I don’t recall ever playing a proper gig under the name Preying Mantis, although Pheonix may have been a bit hyperbolic in press releases and turned events like us inviting friends round to hear us playing in church halls into ‘gigs’, if you know what I mean.” Hmm, then maybe it is time to clear up another myth. It was written that the band supported Samson and Vardis in Scotland even before “Heavy Metal Mania” was actually in the shops. Again, John Mortimer seems quite baffled: “I don’t recall supporting Vardis or Samson, other than turning up at their gigs and putting my fist in the air!I think that was more creative hyperbole from Phoenix press releases.” Phoenix Records and Filmworks, to cite the full name of the label, surely seems to have been a very imaginative company. How did the deal come about? “Gary got a job at the Phoenix record store in Edinburgh in 1979 and John Mayer, who was owner of the Phoenix label as well as the store, was there most days. Gary told him all about Holocaust and Mr. Mayer promptly came to see us rehearse in a church hall, accompanied by Robert Bell (his pal and member of the band Blue Nile). After half an hour or so John was impressed enough to say he wanted to release “Heavy Metal Mania” as a 12″ single, (Robert Bell would be producer), and if all went well with that – an album. That was a truly exciting evening!” So Phoenix Records was a one-mal label then? Did they have any other bands sigened to them apart from Holocaust? “They did, but we were the only Metal band. They had folk-rock, reggae, all kinds of stuff. It was indeed a one-man label and that man was John Mayer.” So that man, John Mayer, must have done quite a good job all on his own, as the early Holocaust records were widely available throughout the UK (in chains such as HMV or Virgin as well as in independent record stores) and all over Western Europe (especially in Germany, France and Belgium). So Phoenix must have had good distribution contacts? “I can’t remember much about that”, reflects John Mortimer, “except John Mayer complaining about distributors and saying that ‘everyone else complains about distributors also, because they just don’t care!’ I wasn’t interested in all that boring business stuff and happily ignored it.” So the records were in the shops, you had some good reviews (apart from Sounds) and I guess what was lacking was a national UK tour supporting a big gun like Iron Maiden, Motörhead, Judas Priest or Saxon. That might have made the difference … “Yeah, I don’t think there is any doubt about that. John Mayer tried his very best for us on those fronts but the situation was extremely competitive and we were disadvantaged by being geographically remote from London in those pre-internet days. Things always work out the way they do for reasons we can’t see at any given moment however … I have to say I had a gut feeling Holocaust would not grow in accordance with the traditional paradigm of club tours/support tours/bigger club tours, and so on.”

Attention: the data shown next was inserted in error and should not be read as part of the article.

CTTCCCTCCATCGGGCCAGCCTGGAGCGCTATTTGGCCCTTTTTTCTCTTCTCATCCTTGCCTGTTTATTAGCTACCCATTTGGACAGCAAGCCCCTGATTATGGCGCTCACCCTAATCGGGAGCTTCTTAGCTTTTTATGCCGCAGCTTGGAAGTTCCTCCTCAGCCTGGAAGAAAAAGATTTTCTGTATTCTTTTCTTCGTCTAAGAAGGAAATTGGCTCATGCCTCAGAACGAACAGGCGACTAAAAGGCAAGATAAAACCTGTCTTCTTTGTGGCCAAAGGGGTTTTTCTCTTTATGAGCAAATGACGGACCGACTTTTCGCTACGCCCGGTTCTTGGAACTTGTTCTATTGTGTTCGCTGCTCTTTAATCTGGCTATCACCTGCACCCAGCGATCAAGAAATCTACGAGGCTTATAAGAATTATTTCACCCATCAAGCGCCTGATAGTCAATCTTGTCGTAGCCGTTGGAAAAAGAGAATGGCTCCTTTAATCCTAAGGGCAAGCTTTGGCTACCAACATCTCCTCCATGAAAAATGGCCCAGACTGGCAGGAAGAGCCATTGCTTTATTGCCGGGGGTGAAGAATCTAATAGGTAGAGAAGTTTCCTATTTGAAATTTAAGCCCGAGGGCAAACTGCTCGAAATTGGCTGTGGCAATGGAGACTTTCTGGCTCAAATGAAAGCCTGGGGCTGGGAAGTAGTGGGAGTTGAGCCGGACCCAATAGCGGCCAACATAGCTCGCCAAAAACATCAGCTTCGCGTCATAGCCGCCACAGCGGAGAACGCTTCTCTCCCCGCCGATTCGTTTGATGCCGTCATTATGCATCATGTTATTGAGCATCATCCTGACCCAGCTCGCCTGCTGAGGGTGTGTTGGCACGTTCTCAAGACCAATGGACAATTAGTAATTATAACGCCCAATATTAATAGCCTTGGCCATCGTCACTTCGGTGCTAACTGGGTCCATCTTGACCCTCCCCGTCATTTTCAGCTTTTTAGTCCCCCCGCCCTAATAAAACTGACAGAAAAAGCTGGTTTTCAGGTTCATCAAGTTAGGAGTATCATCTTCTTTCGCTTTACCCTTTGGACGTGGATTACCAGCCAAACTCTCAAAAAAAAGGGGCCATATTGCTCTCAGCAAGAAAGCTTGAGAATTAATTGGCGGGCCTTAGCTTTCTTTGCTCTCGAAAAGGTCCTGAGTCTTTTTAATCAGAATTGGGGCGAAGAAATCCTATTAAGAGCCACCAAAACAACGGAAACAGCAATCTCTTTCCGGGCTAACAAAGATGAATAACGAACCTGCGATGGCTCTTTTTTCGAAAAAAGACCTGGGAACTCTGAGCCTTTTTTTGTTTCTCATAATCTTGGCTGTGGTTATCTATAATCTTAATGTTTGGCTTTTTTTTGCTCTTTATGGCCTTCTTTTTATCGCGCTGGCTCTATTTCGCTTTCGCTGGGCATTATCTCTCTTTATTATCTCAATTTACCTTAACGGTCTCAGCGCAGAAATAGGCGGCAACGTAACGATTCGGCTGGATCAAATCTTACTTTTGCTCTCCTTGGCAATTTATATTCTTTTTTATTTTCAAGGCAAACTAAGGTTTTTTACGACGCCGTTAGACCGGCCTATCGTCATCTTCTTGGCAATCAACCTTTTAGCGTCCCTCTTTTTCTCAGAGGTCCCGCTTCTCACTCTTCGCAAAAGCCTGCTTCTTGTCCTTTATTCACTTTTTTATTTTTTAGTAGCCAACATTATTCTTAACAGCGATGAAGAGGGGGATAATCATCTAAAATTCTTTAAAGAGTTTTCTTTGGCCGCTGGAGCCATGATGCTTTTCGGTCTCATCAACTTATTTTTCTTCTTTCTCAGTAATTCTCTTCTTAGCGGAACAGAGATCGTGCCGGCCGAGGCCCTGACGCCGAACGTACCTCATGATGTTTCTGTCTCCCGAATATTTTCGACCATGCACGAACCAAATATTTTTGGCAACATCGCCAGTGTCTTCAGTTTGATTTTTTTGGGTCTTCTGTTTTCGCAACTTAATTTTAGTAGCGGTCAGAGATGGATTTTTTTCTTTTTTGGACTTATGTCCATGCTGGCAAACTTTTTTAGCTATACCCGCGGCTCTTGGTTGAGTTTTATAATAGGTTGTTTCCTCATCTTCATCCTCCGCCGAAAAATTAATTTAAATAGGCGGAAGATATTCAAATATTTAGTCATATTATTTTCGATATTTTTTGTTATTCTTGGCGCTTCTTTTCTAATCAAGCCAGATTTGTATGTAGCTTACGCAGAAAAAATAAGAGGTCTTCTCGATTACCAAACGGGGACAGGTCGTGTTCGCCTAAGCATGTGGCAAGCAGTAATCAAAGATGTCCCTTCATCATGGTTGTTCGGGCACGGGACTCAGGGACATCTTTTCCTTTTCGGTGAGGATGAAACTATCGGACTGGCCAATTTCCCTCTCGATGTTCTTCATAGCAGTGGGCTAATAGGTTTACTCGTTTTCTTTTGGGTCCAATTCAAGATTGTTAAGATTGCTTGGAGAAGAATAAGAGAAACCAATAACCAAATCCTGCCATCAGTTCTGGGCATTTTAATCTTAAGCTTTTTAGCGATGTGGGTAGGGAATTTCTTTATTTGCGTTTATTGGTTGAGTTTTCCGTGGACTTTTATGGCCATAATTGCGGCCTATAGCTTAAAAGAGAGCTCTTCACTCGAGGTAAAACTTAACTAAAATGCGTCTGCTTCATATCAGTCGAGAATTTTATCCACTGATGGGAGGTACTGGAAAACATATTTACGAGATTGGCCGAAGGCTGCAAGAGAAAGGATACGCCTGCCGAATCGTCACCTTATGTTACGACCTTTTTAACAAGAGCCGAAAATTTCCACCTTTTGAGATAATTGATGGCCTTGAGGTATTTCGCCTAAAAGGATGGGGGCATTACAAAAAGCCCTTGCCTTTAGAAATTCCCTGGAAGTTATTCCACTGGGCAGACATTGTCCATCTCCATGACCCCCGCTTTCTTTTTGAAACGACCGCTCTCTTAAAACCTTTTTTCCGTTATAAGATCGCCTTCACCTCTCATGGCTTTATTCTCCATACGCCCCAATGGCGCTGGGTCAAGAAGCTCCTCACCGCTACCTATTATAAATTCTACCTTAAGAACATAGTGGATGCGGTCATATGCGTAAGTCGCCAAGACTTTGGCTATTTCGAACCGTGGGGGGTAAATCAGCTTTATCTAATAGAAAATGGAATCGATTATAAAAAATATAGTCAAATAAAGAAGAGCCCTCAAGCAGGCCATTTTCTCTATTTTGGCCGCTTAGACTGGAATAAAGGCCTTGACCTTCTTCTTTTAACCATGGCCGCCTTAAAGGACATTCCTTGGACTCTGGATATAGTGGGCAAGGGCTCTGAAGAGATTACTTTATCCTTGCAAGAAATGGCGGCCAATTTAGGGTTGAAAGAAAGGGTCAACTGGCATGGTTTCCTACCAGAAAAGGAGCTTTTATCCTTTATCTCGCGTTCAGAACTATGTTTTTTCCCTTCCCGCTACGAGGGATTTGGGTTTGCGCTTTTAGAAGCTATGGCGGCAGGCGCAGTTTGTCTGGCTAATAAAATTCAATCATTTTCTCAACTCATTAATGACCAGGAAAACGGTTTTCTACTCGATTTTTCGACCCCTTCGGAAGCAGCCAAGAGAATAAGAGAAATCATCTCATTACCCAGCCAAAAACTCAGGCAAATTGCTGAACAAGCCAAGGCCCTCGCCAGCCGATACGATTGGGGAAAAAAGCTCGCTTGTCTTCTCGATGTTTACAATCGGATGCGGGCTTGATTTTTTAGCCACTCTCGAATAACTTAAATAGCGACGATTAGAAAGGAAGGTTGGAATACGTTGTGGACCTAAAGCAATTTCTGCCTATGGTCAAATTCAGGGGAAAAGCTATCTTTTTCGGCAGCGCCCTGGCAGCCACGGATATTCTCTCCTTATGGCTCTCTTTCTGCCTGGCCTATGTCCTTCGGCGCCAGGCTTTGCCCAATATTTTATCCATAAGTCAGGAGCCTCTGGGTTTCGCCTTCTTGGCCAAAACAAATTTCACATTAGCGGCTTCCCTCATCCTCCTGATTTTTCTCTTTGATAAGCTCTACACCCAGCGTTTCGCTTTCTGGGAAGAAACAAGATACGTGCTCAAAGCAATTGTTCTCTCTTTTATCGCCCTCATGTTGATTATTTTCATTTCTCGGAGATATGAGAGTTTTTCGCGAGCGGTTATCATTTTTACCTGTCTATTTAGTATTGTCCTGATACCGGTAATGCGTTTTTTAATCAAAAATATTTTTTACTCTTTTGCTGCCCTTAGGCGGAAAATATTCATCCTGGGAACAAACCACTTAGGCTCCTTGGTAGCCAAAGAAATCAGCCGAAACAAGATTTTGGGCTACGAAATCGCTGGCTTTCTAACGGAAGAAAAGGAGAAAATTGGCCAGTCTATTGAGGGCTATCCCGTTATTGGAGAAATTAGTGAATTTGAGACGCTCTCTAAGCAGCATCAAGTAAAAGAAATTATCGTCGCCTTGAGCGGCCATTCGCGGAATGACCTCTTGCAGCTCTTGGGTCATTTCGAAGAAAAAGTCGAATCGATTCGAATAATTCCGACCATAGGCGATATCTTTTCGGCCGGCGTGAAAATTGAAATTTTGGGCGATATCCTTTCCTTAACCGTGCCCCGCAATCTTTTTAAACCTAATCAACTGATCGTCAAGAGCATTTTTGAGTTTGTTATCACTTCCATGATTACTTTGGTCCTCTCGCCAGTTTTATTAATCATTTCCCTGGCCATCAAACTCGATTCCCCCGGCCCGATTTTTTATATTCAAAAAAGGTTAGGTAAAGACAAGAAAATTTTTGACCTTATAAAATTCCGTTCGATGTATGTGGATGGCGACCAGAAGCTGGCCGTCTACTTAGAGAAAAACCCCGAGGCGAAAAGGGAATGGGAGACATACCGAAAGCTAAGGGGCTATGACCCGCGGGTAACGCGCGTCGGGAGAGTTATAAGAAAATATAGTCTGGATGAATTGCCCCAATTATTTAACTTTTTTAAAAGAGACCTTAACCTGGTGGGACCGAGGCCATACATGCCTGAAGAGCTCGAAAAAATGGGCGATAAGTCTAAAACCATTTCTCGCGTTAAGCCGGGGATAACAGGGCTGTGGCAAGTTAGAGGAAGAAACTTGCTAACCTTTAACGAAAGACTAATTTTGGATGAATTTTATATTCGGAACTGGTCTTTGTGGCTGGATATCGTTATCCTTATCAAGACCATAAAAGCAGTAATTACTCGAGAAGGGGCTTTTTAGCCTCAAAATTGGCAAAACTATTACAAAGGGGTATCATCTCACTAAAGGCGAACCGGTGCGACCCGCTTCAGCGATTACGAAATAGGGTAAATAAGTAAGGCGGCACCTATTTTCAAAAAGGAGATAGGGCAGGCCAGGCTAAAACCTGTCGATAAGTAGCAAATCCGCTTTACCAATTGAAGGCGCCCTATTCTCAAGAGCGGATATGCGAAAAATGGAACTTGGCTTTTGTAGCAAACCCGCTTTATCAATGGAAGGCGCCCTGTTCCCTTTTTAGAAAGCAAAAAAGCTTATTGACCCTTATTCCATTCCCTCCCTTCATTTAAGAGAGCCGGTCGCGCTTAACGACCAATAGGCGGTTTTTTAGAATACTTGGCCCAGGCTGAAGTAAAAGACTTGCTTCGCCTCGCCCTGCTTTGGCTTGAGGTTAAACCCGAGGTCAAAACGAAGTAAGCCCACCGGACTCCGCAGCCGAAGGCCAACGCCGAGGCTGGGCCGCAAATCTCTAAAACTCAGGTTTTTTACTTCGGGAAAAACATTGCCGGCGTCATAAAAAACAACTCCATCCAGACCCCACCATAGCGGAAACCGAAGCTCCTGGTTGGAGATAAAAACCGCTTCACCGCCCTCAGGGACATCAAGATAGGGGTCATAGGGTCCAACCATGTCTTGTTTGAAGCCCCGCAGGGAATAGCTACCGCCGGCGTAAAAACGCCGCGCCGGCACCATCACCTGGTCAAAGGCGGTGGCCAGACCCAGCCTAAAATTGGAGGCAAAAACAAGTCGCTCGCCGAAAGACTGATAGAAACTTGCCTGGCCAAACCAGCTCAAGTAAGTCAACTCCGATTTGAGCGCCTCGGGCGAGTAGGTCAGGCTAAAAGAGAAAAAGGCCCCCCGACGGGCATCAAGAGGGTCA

As mentioned earlier, the first-ever Holocaust release was the “Heavy Metal Mania” EP, which for me still is one of Metal’s most outstanding releases. A true milestone of the genre. A piece of history. How many songs did the band have to choose from for this single/EP back then? John Mortimer: “We had the entire portfolio that became “The Nightcomers” album plus maybe four or five other songs.” I also do love the cover: a perfect Metal cover! Whose idea was it and who executed the drawing? “The idea was John Mayer’s – he put it to us, we liked it and then it seemed like he just pulled the artwork out of thin air.” It seemed a bit strange though that the Holocaust logo incorporated no less than three umlauts. Surely a nod to Lemmy and the boys, wasn’t it? “Well … it was more like an affected emulation of Motörhead, to be honest! We just liked it because it looked like Motörhead and we loved Motörhead.” “Heavy Metal Mania” was quickly followed by another single called “Smokin’ Valves”. How did John Mortimer judge this single in relation to “Heavy Metal Mania”? “In terms of style, the two songs, ‘Heavy Metal Mania’ and ‘Smokin’ Valves’ are like icons of the two divergent trends within the band. ‘Smokin’ Valves’ is more backward looking in style. It was inspired by Ted Nugent, who was a really happening artist for us at high school. There’s no question that I did find Rock bands like Aerosmith or Van Halen exciting in those days and so some of that came through in the songs, but in my heart of hearts I really wanted to develop the heavier and more abstract Metal concepts.”